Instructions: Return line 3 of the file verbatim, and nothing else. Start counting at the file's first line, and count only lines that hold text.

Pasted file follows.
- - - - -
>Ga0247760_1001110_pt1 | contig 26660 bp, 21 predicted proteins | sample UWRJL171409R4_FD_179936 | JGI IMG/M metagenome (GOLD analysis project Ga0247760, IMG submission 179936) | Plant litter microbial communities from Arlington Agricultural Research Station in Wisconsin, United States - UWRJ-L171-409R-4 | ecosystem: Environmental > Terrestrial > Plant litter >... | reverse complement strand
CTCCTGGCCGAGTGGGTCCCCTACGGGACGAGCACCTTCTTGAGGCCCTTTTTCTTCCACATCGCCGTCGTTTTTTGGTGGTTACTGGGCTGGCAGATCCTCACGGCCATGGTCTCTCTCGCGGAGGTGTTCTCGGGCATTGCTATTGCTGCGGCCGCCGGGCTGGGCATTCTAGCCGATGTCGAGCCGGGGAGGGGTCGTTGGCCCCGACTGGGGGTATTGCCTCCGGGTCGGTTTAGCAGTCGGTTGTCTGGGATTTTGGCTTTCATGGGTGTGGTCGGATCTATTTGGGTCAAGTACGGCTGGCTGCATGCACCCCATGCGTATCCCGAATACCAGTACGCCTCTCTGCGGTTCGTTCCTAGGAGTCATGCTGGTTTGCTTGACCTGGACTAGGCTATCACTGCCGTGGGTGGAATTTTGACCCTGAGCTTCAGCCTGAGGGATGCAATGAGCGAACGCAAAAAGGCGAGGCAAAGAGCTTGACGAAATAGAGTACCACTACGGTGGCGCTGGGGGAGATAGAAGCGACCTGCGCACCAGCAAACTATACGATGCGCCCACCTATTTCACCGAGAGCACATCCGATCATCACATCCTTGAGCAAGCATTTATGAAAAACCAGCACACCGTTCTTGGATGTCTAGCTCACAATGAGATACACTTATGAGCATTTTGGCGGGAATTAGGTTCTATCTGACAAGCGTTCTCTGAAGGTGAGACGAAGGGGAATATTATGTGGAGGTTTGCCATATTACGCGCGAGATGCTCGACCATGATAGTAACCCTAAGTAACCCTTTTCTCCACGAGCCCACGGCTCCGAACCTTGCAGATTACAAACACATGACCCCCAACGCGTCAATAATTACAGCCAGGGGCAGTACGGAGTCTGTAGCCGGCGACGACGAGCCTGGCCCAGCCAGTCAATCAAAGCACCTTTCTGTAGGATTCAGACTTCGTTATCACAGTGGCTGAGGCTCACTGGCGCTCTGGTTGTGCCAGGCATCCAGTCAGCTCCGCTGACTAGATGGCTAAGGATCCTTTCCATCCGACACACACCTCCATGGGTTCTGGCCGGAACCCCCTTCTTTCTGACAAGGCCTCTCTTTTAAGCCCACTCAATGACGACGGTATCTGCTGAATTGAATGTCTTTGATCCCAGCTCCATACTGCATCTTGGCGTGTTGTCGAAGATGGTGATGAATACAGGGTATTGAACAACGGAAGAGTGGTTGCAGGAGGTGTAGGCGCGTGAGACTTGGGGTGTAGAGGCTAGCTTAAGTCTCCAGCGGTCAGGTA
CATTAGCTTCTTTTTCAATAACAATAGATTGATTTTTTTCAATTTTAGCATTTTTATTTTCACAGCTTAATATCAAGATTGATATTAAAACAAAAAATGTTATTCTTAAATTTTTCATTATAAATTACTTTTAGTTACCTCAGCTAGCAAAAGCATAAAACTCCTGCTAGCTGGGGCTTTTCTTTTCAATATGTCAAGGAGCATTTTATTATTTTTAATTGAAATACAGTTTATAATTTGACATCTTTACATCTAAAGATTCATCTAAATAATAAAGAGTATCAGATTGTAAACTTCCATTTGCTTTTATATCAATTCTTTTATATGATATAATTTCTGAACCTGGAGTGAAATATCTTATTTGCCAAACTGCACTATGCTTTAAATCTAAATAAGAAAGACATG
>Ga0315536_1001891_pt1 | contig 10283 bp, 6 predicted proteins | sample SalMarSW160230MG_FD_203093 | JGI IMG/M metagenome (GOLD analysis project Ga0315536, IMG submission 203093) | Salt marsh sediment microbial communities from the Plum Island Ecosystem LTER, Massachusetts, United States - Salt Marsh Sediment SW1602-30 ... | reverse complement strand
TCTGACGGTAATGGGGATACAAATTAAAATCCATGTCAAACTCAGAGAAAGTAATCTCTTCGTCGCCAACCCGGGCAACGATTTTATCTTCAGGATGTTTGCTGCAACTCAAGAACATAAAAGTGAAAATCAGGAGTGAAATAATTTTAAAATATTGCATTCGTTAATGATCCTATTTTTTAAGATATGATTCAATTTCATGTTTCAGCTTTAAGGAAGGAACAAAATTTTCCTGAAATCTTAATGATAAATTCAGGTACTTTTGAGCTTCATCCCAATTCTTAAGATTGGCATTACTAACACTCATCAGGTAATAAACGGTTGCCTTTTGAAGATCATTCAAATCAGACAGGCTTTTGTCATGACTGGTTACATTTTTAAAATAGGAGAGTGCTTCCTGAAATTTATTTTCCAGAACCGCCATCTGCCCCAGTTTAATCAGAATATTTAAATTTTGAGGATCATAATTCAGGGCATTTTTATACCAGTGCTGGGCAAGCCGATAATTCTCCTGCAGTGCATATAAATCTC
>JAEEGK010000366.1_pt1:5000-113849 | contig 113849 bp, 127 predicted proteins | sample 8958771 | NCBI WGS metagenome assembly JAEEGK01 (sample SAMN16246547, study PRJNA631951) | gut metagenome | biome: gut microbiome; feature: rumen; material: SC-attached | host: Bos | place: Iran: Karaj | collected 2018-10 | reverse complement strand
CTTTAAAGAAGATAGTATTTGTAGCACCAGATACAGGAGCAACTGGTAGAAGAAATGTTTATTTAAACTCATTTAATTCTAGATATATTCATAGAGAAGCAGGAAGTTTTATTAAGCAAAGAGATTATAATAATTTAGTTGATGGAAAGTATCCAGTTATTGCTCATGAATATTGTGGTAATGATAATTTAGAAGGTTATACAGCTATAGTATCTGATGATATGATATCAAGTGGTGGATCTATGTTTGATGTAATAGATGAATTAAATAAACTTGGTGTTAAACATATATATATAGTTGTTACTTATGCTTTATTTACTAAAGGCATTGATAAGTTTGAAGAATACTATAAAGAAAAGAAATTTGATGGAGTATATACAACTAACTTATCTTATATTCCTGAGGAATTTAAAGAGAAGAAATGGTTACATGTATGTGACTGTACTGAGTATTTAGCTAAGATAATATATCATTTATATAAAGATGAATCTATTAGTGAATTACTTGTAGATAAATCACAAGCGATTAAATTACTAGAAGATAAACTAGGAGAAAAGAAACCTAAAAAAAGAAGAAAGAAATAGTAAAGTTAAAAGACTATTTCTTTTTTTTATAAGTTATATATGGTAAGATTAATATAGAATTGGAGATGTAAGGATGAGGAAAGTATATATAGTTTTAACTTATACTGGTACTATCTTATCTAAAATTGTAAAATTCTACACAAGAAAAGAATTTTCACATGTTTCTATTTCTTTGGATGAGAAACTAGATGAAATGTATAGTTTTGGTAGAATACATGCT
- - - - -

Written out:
CATTAGCTTCTTTTTCAATAACAATAGATTGATTTTTTTCAATTTTAGCATTTTTATTTTCACAGCTTAATATCAAGATTGATATTAAAACAAAAAATGTTATTCTTAAATTTTTCATTATAAATTACTTTTAGTTACCTCAGCTAGCAAAAGCATAAAACTCCTGCTAGCTGGGGCTTTTCTTTTCAATATGTCAAGGAGCATTTTATTATTTTTAATTGAAATACAGTTTATAATTTGACATCTTTACATCTAAAGATTCATCTAAATAATAAAGAGTATCAGATTGTAAACTTCCATTTGCTTTTATATCAATTCTTTTATATGATATAATTTCTGAACCTGGAGTGAAATATCTTATTTGCCAAACTGCACTATGCTTTAAATCTAAATAAGAAAGACATG